How One Chiropractor Is Treating The Ailments Taking A Backseat During The Pandemic
To combat medical resource shortages, public health officials asked people to postpone or cancel elective care. But what happens when that measure creates another health crisis of its own? As part of our @WORK series, we take a closer look at the consequences of delaying care with Oakland-based Chiropractor Dr. Carrie Ousley.
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My friends and I sometimes joke about feeling like we’re in our 80s, even though we’re really only in our late twenties. It’s mostly an exaggeration — you know, whenever we seem to be forgetting a lot of things. But for me, it’s usually due to back pain.
You see, while I spend plenty of time in front of a computer working on audio pieces, I also started serving part time in a restaurant at the very beginning of 2020. And that work can be rough on the body.
Thankfully, I found a chiropractor in my neighborhood who also takes my insurance.
"When we're young and we don't have treatment, the body can heal and maybe the pain is less, but later on we can have issues."
Dr. Carrie Ousley has been providing chiropractic care to Oakland residents since 2007. But her connection to this type of treatment goes all the way back to her youth.
“I was in a really severe car accident when I was 17, where my jaw was broken in a couple of places. My arm was broken and I went to a chiropractor, and that really helped with just getting me moving better and pain relief.”
Dr. Ousley says it's hard to predict what would have happened if she didn't get that care. People heal in different ways and at different speeds. But she does think that skipping out on rehabilitative treatments and preventative care could have lasting impacts down the road.
"When we're young and we don't have treatment, the body can heal and maybe the pain is less, but later on we can have issues," she says. "So maybe I would have more chronic neck or back pain today. Maybe more limited range of motion, things like that."
"A lot of people didn't realize that chiropractic was considered essential in that we were open."
And, if her accident happened during COVID-19, it’s likely she may have received more infrequent chiropractic care, or perhaps none at all. Some of that has to do with a misunderstanding of the field.
"A lot of people didn't realize that chiropractic was considered essential in that we were open. And then, you know, some people are like, ‘Oh, I try to hold out.’” Dr. Ousley worries about the long term effects of delaying care.
"People are sitting even in their bed, working from home or on their couch. A lot of people thought, ‘Oh, you know, I can get by with working like this for a few weeks.’ But then as this has gone on and they're realizing like, ‘Oh, I'm not going back to my office anytime soon.’ And all of a sudden, it's been nine months and their back is in a spasm, or they're starting to get chronic, repetitive issues from it. Then their back pain got so bad that they're like, ‘I was kind of forced to come in.’”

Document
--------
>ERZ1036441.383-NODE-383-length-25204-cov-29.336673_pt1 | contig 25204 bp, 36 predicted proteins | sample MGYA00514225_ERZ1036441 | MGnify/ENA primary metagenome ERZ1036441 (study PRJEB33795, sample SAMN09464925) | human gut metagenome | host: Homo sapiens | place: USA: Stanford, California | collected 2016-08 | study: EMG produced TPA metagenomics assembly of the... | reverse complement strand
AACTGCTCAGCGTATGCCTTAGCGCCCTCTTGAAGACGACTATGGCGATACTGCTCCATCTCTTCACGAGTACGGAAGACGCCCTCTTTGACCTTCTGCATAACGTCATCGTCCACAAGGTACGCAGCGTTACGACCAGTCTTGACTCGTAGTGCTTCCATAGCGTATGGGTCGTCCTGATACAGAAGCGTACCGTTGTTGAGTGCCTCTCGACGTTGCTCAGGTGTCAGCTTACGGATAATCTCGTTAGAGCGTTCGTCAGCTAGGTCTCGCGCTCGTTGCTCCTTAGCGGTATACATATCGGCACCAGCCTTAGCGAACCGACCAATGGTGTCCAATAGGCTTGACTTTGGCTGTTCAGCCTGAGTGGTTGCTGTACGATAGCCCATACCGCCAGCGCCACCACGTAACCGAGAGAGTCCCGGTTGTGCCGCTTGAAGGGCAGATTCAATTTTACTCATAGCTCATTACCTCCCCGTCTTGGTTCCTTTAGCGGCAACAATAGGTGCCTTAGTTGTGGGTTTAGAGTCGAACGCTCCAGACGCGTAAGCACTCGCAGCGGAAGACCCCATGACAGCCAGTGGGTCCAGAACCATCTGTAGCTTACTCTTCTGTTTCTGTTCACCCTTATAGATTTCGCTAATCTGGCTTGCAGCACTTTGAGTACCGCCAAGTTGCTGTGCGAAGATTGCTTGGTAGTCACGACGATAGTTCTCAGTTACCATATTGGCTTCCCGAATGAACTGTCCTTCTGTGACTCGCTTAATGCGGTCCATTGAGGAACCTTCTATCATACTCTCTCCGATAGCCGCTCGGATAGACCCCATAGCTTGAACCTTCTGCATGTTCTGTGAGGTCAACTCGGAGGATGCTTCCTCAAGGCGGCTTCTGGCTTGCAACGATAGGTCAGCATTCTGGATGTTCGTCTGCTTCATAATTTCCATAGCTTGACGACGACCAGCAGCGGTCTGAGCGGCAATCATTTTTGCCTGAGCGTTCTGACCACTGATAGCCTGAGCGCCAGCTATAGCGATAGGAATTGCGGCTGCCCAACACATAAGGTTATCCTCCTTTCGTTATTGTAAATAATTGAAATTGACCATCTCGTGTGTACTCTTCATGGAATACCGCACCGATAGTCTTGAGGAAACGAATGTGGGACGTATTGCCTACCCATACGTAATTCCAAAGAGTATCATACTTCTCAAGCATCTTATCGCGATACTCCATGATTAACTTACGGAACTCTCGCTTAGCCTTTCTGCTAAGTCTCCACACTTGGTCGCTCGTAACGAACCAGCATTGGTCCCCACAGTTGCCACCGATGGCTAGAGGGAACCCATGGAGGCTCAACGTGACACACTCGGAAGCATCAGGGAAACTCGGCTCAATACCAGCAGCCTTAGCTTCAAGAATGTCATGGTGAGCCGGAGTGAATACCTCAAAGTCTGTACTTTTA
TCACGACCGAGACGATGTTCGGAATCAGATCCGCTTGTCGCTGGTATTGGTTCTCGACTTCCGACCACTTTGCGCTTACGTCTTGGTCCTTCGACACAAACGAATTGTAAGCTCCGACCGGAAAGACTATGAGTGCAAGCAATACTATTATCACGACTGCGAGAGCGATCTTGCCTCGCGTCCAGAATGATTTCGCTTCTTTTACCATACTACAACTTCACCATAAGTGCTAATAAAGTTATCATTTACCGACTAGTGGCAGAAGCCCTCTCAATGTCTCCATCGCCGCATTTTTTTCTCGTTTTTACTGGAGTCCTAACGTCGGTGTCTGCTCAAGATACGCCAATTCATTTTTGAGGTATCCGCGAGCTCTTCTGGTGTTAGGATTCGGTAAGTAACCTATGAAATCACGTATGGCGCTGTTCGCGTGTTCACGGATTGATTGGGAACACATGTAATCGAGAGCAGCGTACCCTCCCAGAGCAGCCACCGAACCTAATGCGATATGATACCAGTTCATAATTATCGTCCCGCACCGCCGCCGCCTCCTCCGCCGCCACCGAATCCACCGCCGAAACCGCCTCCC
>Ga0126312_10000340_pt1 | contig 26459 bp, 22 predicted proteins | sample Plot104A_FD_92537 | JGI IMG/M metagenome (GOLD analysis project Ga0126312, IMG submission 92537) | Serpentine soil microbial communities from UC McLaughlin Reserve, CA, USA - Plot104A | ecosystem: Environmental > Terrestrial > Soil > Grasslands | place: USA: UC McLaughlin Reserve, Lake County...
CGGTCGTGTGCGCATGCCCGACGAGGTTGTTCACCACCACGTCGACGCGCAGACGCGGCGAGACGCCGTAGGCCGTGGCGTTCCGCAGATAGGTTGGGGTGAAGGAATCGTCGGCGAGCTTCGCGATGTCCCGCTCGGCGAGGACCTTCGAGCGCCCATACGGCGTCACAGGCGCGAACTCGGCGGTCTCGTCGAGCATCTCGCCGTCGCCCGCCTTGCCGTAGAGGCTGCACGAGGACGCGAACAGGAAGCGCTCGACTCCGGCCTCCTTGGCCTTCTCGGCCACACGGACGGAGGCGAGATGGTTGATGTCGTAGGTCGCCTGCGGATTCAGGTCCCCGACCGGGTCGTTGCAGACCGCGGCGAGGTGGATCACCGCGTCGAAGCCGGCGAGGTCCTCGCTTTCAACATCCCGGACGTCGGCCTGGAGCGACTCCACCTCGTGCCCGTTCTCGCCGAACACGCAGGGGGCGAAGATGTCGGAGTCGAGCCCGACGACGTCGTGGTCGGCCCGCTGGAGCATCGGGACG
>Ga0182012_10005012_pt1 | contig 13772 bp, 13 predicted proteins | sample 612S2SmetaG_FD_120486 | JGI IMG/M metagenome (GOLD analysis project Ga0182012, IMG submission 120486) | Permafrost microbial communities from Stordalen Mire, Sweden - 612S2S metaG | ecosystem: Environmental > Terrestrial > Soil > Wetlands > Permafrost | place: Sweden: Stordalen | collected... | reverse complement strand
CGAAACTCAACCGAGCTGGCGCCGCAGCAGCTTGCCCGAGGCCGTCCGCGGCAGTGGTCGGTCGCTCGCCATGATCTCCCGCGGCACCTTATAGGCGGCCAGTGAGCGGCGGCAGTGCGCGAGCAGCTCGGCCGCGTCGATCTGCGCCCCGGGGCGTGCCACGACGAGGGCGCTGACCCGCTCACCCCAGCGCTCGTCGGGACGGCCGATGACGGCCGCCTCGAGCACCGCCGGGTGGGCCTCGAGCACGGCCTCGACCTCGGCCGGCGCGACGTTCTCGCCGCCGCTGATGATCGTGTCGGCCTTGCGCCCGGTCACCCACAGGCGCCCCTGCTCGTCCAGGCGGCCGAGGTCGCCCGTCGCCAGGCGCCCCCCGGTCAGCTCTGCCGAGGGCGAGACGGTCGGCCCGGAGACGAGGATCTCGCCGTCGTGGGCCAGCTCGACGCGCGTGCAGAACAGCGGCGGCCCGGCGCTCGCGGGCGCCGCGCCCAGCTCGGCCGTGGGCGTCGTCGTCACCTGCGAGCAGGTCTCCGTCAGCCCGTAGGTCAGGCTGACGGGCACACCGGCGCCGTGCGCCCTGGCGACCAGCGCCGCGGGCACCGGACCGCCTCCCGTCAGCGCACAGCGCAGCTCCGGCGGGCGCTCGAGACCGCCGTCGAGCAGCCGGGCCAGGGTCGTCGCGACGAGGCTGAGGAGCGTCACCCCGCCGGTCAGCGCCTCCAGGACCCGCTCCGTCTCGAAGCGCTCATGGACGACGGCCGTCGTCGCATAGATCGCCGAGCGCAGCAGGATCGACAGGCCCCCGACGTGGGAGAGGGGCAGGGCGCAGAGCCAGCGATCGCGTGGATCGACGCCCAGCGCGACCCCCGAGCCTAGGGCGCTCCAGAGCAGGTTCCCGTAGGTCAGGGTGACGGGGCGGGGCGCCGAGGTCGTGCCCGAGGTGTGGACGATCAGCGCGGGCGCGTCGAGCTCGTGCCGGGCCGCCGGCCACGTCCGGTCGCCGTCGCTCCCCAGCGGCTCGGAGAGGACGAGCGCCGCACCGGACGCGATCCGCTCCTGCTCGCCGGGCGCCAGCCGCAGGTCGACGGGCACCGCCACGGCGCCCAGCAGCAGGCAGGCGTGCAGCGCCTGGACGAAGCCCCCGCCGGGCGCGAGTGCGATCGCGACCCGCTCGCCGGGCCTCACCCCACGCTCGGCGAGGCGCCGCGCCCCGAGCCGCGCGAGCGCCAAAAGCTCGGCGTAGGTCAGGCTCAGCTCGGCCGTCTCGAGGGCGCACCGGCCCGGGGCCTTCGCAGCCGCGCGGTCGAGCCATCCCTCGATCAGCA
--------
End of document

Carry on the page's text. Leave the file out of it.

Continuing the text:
Dr. Ousley is also concerned that people may be postponing treatment because they don’t think the pain associated with muscles and other soft tissues are as serious as, say, the pain that comes with a broken bone. “Even insurance companies look at broken bones as more serious sometimes. But broken bones usually heal up, you know, usually the longest is six weeks’ time. Whereas, like a soft tissue injury can take months to heal and even cause a lot of chronic issues," she says. "Where I had my car accident, even though I had treatment afterwards, those muscles were just never quite a hundred percent afterwards.”
She’s not just worried about people neglecting an injury. She’s also concerned about new injuries caused by people taking care into their own hands.
“I had a patient once who came in because he was at a family Thanksgiving and his son-in-law had put him on the floor and was trying to pop his back. Come to find out, he had actually fractured his rib because the gentleman was older and he had some osteoporosis. And so there's definitely ways that you can hurt yourself.”
She thinks some of the problem may stem from the availability of thousands of do-it-yourself videos on the internet.
“I had a patient and, you know, I went through his initial workup and I adjusted him and he was like, ‘Well, was that it?’ And I was like, ‘Yeah.’ He's like, ‘What? You're not going to yank my neck with a towel?’ And I said, ‘Oh, you've been watching YouTube, huh?’"
In fact, my partner is one of those YouTube chiro-fanatics. And after a few painful attempts at cracking my back, I’m thinking that maybe it’s a job best left to the professionals.